Guilt and How to Come to Terms With it, Part 2: I’m Bored
Many years ago, my oldest daughter Grace, then six years old, was left in the care of my parents for a week. My parents were staying at my sister's house to temporarily care for her 6 month-old daughter while daycare was sorted out. My mom was very busy with the baby, and Grace one day said to her with a sigh, "I'm bored!" To which Mom replied, "Aren't you lucky!" Mom reports that Grace then wandered out to the back yard, sat on the little hill, stared at the sky, and sang songs.
When our homeschooled children do not spend the whole day at school, there may be times between lessons, friends, and activities when they're rattling around the house wondering what to do with themselves. It can be very tempting to feel guilty and decide that they're not getting enough stimulation, or would be better off at school. But there's value in allowing children to figure out for themselves how they should spend their extra time; even if it only amounts to daydreaming.
Although home educators have the luxury of enabling their children to pursue hobbies and special interests, learning to deal with extra time-on-hand must also be part of their education; a preparation for life apart from us. If we feel that we must always keep our homeschoolers busy, we may not be preparing them for the times when they're old enough to inspire themselves. We may also quickly grow tired of providing activity. In a family, we're unique individuals with our own distinct interests. As a homeschooling Mom, there are plenty of things that I will very happily do with my kids; which, left to myself, I would never do. But I can only play so many board games or so much baseball; after that I want to be doing the things that interest me. There are also some things at which I'm useless: for example, if I'd had to help my son build his first Lego model, I would never have bought him more for Christmas. As it is, it provides him with plenty of solitary idle construction time.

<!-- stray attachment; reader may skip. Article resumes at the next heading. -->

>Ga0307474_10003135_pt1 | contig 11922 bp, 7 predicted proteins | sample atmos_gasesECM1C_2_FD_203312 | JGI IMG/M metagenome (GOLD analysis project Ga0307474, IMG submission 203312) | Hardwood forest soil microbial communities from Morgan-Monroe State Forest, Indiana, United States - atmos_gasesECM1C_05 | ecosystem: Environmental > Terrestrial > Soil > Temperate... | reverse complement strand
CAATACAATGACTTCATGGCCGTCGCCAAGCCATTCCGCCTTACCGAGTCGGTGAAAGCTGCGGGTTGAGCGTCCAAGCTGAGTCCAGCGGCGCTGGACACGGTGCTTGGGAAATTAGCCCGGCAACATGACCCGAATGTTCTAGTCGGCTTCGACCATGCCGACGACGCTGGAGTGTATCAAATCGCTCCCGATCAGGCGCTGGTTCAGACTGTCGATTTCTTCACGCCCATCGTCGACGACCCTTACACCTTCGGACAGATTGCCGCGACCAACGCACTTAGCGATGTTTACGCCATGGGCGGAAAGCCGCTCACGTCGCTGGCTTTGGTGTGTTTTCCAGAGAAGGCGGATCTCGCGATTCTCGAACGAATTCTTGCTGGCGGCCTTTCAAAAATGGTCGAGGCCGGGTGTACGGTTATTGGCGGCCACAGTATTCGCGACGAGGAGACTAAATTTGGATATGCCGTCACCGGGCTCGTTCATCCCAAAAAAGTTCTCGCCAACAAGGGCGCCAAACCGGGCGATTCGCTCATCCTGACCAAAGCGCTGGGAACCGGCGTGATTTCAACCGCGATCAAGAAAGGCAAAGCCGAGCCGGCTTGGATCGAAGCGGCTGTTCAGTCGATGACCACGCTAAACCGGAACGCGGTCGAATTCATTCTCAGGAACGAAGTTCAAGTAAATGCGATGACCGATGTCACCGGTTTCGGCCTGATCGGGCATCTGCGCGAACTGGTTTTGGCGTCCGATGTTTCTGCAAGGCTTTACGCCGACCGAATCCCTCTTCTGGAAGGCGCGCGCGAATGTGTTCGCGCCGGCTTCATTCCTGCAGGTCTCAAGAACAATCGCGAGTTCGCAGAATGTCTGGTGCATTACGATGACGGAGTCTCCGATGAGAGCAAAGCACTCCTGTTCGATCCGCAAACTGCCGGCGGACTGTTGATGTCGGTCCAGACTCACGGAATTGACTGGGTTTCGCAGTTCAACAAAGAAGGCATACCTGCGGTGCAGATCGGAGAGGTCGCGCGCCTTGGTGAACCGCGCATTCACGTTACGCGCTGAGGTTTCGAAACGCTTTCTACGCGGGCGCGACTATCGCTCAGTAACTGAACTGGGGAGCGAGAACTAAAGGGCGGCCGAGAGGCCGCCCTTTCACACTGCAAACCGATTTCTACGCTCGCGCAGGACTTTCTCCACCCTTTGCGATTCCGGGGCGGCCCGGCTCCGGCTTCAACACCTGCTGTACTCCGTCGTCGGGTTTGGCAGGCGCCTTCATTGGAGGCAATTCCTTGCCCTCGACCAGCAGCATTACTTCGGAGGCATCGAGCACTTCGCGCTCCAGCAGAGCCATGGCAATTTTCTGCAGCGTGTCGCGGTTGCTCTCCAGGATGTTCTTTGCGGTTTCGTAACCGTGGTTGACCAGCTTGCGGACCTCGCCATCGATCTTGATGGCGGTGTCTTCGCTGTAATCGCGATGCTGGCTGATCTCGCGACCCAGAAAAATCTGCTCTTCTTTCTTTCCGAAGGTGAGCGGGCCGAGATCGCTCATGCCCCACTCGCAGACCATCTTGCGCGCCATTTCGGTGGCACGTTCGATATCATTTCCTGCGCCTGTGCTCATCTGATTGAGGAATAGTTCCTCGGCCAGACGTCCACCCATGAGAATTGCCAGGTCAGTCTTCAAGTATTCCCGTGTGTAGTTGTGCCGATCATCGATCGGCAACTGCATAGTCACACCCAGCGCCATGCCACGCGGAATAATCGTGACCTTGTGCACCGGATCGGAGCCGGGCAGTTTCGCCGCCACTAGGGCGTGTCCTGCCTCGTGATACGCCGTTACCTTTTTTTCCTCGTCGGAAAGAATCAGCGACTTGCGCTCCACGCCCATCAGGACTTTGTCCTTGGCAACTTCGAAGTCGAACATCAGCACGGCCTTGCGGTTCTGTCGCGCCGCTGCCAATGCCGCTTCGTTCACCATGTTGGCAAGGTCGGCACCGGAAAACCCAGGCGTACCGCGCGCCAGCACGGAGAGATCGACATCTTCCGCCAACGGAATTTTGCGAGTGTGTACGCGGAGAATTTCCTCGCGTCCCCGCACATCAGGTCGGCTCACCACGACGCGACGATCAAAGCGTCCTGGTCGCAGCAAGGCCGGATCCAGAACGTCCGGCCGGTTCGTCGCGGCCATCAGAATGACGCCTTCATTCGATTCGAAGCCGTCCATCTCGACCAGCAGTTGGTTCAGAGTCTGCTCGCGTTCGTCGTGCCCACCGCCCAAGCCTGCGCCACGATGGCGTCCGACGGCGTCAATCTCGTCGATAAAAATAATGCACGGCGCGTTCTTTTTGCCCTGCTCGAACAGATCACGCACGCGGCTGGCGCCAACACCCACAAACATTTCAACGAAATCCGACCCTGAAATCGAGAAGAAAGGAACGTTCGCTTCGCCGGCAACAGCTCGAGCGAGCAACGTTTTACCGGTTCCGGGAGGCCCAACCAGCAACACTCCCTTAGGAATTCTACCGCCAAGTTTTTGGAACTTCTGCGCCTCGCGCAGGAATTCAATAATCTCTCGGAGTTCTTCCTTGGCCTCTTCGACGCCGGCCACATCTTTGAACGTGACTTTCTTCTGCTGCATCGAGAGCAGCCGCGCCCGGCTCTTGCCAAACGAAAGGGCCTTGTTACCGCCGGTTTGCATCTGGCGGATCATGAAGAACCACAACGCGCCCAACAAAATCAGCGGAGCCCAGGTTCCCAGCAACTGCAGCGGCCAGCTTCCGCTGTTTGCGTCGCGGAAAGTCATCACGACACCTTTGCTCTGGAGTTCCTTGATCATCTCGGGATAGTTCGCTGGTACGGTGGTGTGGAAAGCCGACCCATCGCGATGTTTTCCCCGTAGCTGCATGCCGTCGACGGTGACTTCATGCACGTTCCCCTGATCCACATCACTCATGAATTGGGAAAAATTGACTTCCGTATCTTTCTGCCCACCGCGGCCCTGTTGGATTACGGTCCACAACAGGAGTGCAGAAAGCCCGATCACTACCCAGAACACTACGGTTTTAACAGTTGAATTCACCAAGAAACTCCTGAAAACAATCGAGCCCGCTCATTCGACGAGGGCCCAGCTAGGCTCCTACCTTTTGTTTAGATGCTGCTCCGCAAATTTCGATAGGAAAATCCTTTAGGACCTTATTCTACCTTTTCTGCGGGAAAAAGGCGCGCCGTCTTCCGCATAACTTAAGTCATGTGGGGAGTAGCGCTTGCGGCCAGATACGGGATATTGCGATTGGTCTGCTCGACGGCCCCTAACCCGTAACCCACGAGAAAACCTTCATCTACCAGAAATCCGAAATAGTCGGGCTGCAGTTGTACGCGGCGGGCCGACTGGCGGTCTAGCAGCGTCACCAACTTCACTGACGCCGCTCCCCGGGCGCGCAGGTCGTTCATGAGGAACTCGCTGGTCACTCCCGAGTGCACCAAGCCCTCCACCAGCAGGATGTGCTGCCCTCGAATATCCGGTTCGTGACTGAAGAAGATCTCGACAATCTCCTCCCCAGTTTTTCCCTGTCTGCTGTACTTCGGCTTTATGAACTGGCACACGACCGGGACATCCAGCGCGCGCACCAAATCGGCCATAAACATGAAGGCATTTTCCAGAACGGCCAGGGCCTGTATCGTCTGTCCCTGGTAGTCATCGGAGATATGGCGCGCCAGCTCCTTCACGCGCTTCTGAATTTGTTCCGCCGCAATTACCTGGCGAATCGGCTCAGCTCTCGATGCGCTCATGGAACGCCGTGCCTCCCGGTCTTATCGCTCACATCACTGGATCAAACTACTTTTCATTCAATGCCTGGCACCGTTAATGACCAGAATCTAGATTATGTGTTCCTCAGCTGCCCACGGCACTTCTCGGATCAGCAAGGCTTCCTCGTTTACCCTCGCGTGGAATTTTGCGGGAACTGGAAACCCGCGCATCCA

Sitting on a hill and singing, or casually putting little bricks together in a one-of-a-kind structure, are options for a bored child. My children have also been known to sit high up in a backyard tree and watch the squirrels play, or prepare a power-point story using the digital camera and the pet rabbit. Sometimes parents have to allow reasonable risk when encouraging self-directed random activity. The best way for me to cope with a very small daughter that liked to climb very tall trees was to stay at the front of the house and not watch. When I was a teenager, my friends and siblings and I would sometimes spend a summer day riding the metro system to the many places in Montreal that held some interest. If that caused our parents any anxiety, they didn't say so. They even provided the metro tickets.
It's important to resist the "I'm bored" guilt phenomenon. If a child is bored, it's tempting to suppose that you are failing in your duty as home educator, and cast around franticly for something to stimulate them; or to decide that you must become their personal entertainment centre. As homeschoolers, we should consider ourselves lucky that our children have times in their childhood when the only thing available for them to do is to think.